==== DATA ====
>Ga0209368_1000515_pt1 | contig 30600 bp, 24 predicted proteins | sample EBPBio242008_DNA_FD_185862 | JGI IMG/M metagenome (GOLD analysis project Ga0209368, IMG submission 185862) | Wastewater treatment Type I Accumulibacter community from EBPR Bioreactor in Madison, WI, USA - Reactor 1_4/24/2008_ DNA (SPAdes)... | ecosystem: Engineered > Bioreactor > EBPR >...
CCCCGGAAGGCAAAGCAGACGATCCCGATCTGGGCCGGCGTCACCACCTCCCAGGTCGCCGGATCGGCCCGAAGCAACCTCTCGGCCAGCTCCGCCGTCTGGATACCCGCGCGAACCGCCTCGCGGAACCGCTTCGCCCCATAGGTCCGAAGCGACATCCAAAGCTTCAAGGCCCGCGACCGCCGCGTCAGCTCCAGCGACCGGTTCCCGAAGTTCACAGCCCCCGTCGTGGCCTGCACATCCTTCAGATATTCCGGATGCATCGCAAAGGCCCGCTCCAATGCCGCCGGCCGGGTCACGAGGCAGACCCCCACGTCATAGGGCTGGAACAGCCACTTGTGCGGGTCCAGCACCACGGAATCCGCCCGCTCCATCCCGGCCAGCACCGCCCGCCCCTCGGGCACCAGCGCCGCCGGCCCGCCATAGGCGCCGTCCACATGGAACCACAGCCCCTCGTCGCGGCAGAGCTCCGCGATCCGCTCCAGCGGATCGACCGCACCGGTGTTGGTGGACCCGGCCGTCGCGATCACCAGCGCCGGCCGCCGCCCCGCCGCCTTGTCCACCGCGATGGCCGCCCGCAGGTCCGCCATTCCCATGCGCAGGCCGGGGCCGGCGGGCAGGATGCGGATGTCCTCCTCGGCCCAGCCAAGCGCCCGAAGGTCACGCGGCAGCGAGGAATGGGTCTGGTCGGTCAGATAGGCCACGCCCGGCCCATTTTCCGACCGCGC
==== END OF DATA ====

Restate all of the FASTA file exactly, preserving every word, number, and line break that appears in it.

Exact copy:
>Ga0209368_1000515_pt1 | contig 30600 bp, 24 predicted proteins | sample EBPBio242008_DNA_FD_185862 | JGI IMG/M metagenome (GOLD analysis project Ga0209368, IMG submission 185862) | Wastewater treatment Type I Accumulibacter community from EBPR Bioreactor in Madison, WI, USA - Reactor 1_4/24/2008_ DNA (SPAdes)... | ecosystem: Engineered > Bioreactor > EBPR >...
CCCCGGAAGGCAAAGCAGACGATCCCGATCTGGGCCGGCGTCACCACCTCCCAGGTCGCCGGATCGGCCCGAAGCAACCTCTCGGCCAGCTCCGCCGTCTGGATACCCGCGCGAACCGCCTCGCGGAACCGCTTCGCCCCATAGGTCCGAAGCGACATCCAAAGCTTCAAGGCCCGCGACCGCCGCGTCAGCTCCAGCGACCGGTTCCCGAAGTTCACAGCCCCCGTCGTGGCCTGCACATCCTTCAGATATTCCGGATGCATCGCAAAGGCCCGCTCCAATGCCGCCGGCCGGGTCACGAGGCAGACCCCCACGTCATAGGGCTGGAACAGCCACTTGTGCGGGTCCAGCACCACGGAATCCGCCCGCTCCATCCCGGCCAGCACCGCCCGCCCCTCGGGCACCAGCGCCGCCGGCCCGCCATAGGCGCCGTCCACATGGAACCACAGCCCCTCGTCGCGGCAGAGCTCCGCGATCCGCTCCAGCGGATCGACCGCACCGGTGTTGGTGGACCCGGCCGTCGCGATCACCAGCGCCGGCCGCCGCCCCGCCGCCTTGTCCACCGCGATGGCCGCCCGCAGGTCCGCCATTCCCATGCGCAGGCCGGGGCCGGCGGGCAGGATGCGGATGTCCTCCTCGGCCCAGCCAAGCGCCCGAAGGTCACGCGGCAGCGAGGAATGGGTCTGGTCGGTCAGATAGGCCACGCCCGGCCCATTTTCCGACCGCGC